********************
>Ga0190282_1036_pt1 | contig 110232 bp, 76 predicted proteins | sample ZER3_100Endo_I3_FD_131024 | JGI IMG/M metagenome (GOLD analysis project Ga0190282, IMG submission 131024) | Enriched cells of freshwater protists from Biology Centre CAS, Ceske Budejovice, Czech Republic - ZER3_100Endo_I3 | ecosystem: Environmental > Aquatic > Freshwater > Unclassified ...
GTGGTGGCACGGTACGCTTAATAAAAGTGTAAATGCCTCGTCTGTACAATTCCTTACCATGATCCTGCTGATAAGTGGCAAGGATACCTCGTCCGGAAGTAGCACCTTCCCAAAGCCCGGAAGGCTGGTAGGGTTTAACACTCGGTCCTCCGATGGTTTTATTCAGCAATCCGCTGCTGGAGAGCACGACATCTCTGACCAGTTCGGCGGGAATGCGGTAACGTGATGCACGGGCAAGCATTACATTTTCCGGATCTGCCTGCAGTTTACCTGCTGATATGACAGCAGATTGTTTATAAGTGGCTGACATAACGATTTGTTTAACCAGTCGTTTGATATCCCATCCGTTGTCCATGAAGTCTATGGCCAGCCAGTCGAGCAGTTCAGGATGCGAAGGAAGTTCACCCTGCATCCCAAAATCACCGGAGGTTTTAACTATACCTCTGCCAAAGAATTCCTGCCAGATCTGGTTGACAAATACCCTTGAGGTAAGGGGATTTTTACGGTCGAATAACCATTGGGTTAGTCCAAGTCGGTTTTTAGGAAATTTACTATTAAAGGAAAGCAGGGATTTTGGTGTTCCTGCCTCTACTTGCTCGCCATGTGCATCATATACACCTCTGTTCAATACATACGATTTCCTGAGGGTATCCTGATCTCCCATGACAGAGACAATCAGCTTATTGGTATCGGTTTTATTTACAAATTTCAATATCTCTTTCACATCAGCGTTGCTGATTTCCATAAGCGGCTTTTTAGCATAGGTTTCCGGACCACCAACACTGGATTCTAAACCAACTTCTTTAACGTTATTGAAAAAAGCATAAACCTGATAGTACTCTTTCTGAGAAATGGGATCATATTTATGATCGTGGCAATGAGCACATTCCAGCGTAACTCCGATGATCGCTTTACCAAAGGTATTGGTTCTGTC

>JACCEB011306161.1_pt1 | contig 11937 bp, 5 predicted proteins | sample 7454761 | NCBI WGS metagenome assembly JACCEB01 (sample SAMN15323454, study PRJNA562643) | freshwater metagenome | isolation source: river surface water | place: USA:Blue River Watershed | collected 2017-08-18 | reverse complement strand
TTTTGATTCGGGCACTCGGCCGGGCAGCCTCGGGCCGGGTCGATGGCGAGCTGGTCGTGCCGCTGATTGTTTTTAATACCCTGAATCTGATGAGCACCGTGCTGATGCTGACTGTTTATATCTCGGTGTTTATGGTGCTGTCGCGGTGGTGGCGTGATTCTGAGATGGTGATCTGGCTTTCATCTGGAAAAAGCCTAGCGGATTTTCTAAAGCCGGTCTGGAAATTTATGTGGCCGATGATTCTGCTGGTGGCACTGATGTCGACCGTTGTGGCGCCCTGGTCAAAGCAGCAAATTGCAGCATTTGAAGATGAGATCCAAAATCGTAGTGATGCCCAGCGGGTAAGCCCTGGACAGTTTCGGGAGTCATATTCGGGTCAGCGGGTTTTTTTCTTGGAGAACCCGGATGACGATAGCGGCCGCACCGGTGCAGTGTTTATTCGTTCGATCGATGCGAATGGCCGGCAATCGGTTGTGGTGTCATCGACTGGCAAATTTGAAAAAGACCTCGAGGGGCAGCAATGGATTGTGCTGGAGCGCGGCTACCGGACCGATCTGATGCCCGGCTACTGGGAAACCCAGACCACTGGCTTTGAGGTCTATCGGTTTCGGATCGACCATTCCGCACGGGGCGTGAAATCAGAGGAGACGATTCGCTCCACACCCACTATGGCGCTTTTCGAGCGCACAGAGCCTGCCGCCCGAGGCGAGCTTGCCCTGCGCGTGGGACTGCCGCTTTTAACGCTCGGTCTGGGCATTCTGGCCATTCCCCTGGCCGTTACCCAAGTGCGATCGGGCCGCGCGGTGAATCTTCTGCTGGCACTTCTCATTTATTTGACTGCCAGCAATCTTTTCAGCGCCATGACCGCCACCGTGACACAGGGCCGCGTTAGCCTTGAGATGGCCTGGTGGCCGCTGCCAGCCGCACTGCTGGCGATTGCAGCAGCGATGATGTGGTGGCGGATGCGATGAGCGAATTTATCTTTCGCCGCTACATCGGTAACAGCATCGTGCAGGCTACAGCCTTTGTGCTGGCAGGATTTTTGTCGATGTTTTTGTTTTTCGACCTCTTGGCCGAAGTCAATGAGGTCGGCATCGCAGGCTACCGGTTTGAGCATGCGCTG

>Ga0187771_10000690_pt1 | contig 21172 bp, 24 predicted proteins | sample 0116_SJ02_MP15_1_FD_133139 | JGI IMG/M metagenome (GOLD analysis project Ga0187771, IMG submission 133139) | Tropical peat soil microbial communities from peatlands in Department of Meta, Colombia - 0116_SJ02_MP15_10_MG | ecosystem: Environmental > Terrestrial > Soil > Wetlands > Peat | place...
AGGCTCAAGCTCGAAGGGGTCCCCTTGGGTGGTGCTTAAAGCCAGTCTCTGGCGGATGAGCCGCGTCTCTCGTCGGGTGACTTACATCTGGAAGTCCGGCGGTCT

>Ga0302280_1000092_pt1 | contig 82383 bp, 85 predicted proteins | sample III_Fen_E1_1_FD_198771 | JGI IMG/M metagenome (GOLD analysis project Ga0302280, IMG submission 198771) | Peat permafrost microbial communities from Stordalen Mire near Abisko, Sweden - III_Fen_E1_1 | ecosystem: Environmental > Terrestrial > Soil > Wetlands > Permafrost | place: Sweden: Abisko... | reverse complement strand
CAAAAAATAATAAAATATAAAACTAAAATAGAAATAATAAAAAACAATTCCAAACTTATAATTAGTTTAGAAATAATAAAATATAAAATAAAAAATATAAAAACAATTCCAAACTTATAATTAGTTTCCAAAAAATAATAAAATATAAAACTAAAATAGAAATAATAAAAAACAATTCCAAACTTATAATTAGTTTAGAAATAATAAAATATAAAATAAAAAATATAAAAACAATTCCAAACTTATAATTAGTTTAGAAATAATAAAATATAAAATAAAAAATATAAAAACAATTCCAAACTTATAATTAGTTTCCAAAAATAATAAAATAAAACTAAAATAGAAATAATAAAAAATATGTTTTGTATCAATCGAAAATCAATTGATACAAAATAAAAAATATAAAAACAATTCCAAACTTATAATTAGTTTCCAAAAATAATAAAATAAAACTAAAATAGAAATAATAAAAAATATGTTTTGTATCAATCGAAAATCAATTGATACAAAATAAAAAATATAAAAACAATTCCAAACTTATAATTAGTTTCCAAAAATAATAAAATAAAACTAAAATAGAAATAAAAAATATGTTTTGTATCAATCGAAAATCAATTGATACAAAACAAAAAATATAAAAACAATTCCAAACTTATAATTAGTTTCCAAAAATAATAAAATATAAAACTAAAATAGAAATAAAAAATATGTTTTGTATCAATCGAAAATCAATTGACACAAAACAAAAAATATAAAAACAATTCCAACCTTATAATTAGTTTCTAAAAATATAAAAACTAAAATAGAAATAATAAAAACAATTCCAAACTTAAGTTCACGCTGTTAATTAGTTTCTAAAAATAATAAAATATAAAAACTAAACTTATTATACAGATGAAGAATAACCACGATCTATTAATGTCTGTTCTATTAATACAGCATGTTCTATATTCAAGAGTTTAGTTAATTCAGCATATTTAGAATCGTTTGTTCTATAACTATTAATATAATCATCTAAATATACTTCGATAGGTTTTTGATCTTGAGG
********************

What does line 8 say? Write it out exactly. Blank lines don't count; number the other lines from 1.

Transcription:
CAAAAAATAATAAAATATAAAACTAAAATAGAAATAATAAAAAACAATTCCAAACTTATAATTAGTTTAGAAATAATAAAATATAAAATAAAAAATATAAAAACAATTCCAAACTTATAATTAGTTTCCAAAAAATAATAAAATATAAAACTAAAATAGAAATAATAAAAAACAATTCCAAACTTATAATTAGTTTAGAAATAATAAAATATAAAATAAAAAATATAAAAACAATTCCAAACTTATAATTAGTTTAGAAATAATAAAATATAAAATAAAAAATATAAAAACAATTCCAAACTTATAATTAGTTTCCAAAAATAATAAAATAAAACTAAAATAGAAATAATAAAAAATATGTTTTGTATCAATCGAAAATCAATTGATACAAAATAAAAAATATAAAAACAATTCCAAACTTATAATTAGTTTCCAAAAATAATAAAATAAAACTAAAATAGAAATAATAAAAAATATGTTTTGTATCAATCGAAAATCAATTGATACAAAATAAAAAATATAAAAACAATTCCAAACTTATAATTAGTTTCCAAAAATAATAAAATAAAACTAAAATAGAAATAAAAAATATGTTTTGTATCAATCGAAAATCAATTGATACAAAACAAAAAATATAAAAACAATTCCAAACTTATAATTAGTTTCCAAAAATAATAAAATATAAAACTAAAATAGAAATAAAAAATATGTTTTGTATCAATCGAAAATCAATTGACACAAAACAAAAAATATAAAAACAATTCCAACCTTATAATTAGTTTCTAAAAATATAAAAACTAAAATAGAAATAATAAAAACAATTCCAAACTTAAGTTCACGCTGTTAATTAGTTTCTAAAAATAATAAAATATAAAAACTAAACTTATTATACAGATGAAGAATAACCACGATCTATTAATGTCTGTTCTATTAATACAGCATGTTCTATATTCAAGAGTTTAGTTAATTCAGCATATTTAGAATCGTTTGTTCTATAACTATTAATATAATCATCTAAATATACTTCGATAGGTTTTTGATCTTGAGG